But so many of the other roles feel lost in their own world of the Four Lands, unable to convey strength and courage, even as we’re told they possess those very things in spades. Hopefully The Shannara Chronicles will give them more opportunities to prove these characteristics through dialogue and action sequences that are active, not passive. It’s hard for any character to come off as badass when they’re droning on and on inside a throne room.

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Stray observations

  • Wil Ohmsford now holds the superlative of “TV Character Whose Buffness Most Comically Contrasts With Their Personality.” Previous title-holders include Cedric Daniels from The Wire.
  • The demon graphics still look fake, but at least the creature design is cool.
  • Apparently Rovers are into tribal tattoos.
  • “Too human for the elves. Too elven for the humans.”
  • “Your ears are turning red again.”

The Spoilers Of Shannara

  • After sifting through the comments last week, I decided to reread The Sword Of Shannara in concurrence with Elfstones to see how much of a Lord Of The Rings ripoff it truly is. And holy Hell, you all were right. No Tolkien character remains un-aped. Even the Watcher In the Water gets a counterpart with the Mist Wraith.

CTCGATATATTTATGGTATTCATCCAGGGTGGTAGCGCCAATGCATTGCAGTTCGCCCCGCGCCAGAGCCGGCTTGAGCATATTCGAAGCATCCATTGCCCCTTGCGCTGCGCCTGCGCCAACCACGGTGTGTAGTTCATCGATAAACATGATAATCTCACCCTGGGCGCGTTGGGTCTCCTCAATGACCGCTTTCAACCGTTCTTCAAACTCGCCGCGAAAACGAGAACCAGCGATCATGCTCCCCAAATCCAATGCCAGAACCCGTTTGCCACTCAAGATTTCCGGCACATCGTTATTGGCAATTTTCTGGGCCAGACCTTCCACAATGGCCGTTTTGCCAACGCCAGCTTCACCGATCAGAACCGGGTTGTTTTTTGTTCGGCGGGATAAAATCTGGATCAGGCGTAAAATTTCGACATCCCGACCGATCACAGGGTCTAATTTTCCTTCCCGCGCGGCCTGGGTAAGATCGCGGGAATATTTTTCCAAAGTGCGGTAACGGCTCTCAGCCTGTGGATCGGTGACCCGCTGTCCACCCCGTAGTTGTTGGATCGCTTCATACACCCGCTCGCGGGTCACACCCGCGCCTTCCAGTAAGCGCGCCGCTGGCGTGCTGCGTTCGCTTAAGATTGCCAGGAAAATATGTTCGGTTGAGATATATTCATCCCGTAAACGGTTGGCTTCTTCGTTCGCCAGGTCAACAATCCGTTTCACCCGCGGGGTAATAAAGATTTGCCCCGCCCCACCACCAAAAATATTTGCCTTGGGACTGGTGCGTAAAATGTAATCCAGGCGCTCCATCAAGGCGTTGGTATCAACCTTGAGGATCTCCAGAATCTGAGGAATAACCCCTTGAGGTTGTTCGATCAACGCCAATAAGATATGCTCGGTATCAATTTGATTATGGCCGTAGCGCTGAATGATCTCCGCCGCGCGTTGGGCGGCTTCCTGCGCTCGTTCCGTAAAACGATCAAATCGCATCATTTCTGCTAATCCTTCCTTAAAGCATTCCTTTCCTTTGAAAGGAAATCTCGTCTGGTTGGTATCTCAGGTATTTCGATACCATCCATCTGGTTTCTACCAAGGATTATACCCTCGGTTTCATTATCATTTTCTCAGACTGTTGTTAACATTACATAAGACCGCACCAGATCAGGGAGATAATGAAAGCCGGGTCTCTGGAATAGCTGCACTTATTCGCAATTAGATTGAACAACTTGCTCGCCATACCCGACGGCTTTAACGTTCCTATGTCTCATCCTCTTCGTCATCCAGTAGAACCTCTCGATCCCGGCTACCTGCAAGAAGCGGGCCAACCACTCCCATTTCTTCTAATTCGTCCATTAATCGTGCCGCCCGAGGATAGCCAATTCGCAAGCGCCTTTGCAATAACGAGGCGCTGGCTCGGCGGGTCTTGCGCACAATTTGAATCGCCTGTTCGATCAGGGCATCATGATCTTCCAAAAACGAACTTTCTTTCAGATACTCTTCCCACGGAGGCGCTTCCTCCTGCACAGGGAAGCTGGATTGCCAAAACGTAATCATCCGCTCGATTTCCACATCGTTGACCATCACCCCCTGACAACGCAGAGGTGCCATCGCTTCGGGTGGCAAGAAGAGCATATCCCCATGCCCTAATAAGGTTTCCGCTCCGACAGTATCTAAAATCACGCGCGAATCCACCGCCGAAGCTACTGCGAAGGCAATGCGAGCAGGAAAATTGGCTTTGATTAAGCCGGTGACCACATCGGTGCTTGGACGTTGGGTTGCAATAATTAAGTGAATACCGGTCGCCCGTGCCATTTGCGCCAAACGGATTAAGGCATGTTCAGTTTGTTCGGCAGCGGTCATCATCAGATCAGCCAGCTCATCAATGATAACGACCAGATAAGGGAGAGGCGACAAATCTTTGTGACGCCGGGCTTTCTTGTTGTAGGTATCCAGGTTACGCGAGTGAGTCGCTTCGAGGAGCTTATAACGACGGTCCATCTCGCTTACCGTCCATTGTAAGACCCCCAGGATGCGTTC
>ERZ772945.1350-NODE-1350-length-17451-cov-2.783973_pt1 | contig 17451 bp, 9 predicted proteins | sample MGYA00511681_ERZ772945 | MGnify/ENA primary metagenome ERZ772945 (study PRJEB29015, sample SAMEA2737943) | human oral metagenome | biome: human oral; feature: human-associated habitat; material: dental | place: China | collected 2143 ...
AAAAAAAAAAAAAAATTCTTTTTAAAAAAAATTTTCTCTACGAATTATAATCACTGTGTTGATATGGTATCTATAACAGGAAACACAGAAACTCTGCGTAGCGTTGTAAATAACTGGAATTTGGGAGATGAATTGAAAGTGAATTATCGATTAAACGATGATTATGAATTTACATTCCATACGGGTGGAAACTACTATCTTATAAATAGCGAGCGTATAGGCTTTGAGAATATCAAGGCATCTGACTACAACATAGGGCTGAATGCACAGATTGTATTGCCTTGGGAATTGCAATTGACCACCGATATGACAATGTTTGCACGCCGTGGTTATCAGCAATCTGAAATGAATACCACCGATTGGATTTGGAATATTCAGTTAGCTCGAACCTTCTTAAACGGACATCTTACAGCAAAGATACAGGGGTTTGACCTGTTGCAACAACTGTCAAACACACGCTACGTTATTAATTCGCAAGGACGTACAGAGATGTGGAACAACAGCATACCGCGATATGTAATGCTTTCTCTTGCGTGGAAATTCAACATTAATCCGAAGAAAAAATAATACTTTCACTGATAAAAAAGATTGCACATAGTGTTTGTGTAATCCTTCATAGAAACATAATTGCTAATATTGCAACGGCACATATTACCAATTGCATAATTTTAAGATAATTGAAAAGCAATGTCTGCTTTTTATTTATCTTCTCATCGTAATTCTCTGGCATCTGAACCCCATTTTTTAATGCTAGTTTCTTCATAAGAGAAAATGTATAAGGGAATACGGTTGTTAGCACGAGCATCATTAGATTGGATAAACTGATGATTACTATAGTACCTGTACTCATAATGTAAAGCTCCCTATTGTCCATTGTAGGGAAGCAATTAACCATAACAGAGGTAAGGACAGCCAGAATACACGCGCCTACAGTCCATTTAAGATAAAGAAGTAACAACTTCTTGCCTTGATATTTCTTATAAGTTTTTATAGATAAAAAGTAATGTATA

• I also remarked how Terry Brooks rarely goes into great physical detail with his characters and surroundings in the original Shannara trilogy. While that’s true of Elfstones, I’m actually floored by how much visual text there is in Sword. Brooks’ descriptions are quite lovely, and the one true thing that really sets the work apart from LOTR.
  • Book hints at Shannara being a future-Earth: nothing in Elfstones so far, but—as a few of you pointed out—Sword does feature the specter of an ancient king who appears to be carrying a flashlight, even though no one refers to it as such. I wonder how much Brooks actually knew about the big reveal ahead of time when he first started the series (I’ve read different things in interviews, which leads me to believe not much).
  • Is Bandon an actual character from the books? I haven’t come across him yet, and I feel like I should have if he’s there.